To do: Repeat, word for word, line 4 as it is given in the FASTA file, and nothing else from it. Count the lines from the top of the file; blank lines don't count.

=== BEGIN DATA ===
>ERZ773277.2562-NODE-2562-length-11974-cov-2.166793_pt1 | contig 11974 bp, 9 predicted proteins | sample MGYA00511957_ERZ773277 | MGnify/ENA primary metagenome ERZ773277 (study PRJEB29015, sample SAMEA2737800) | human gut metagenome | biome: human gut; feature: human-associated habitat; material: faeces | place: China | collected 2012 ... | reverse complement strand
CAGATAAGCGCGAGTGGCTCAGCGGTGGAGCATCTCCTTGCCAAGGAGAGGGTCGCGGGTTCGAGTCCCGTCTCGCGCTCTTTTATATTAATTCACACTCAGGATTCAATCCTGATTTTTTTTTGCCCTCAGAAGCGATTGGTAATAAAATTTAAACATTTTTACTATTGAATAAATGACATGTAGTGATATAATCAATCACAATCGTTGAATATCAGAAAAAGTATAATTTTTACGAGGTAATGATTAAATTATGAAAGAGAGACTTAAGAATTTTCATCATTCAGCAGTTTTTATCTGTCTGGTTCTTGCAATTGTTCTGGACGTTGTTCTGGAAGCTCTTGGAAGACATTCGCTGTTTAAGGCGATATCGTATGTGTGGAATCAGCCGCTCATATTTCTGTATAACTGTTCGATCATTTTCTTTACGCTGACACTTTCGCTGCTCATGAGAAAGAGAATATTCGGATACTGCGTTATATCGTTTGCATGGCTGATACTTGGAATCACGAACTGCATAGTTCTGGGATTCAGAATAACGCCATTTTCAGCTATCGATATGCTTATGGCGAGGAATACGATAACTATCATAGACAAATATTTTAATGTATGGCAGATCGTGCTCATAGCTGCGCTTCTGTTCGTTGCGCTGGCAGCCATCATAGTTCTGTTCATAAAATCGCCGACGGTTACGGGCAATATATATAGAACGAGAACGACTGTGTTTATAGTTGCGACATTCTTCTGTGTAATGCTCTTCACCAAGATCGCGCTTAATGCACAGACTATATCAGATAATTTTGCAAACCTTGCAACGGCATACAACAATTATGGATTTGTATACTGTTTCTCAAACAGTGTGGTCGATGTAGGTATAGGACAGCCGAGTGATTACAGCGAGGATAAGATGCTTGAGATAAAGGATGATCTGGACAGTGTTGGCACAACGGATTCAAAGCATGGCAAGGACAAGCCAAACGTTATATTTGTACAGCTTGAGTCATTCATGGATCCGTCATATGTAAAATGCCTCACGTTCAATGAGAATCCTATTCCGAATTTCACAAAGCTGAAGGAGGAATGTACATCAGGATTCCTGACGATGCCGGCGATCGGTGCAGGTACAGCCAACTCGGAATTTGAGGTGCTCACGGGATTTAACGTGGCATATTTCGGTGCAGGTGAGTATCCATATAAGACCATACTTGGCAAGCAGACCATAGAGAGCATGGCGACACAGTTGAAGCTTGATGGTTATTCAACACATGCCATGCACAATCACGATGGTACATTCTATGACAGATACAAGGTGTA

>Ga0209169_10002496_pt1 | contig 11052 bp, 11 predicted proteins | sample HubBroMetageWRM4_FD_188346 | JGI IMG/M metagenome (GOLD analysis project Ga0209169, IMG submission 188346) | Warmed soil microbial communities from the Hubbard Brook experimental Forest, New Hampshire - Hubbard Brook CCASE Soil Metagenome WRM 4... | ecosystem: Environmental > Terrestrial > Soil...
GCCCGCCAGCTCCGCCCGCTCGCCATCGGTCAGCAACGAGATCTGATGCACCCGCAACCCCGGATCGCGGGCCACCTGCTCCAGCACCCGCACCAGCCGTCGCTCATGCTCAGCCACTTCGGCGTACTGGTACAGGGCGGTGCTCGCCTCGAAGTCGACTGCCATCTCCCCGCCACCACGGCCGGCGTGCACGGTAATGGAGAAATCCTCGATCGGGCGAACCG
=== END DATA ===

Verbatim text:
GCCCGCCAGCTCCGCCCGCTCGCCATCGGTCAGCAACGAGATCTGATGCACCCGCAACCCCGGATCGCGGGCCACCTGCTCCAGCACCCGCACCAGCCGTCGCTCATGCTCAGCCACTTCGGCGTACTGGTACAGGGCGGTGCTCGCCTCGAAGTCGACTGCCATCTCCCCGCCACCACGGCCGGCGTGCACGGTAATGGAGAAATCCTCGATCGGGCGAACCG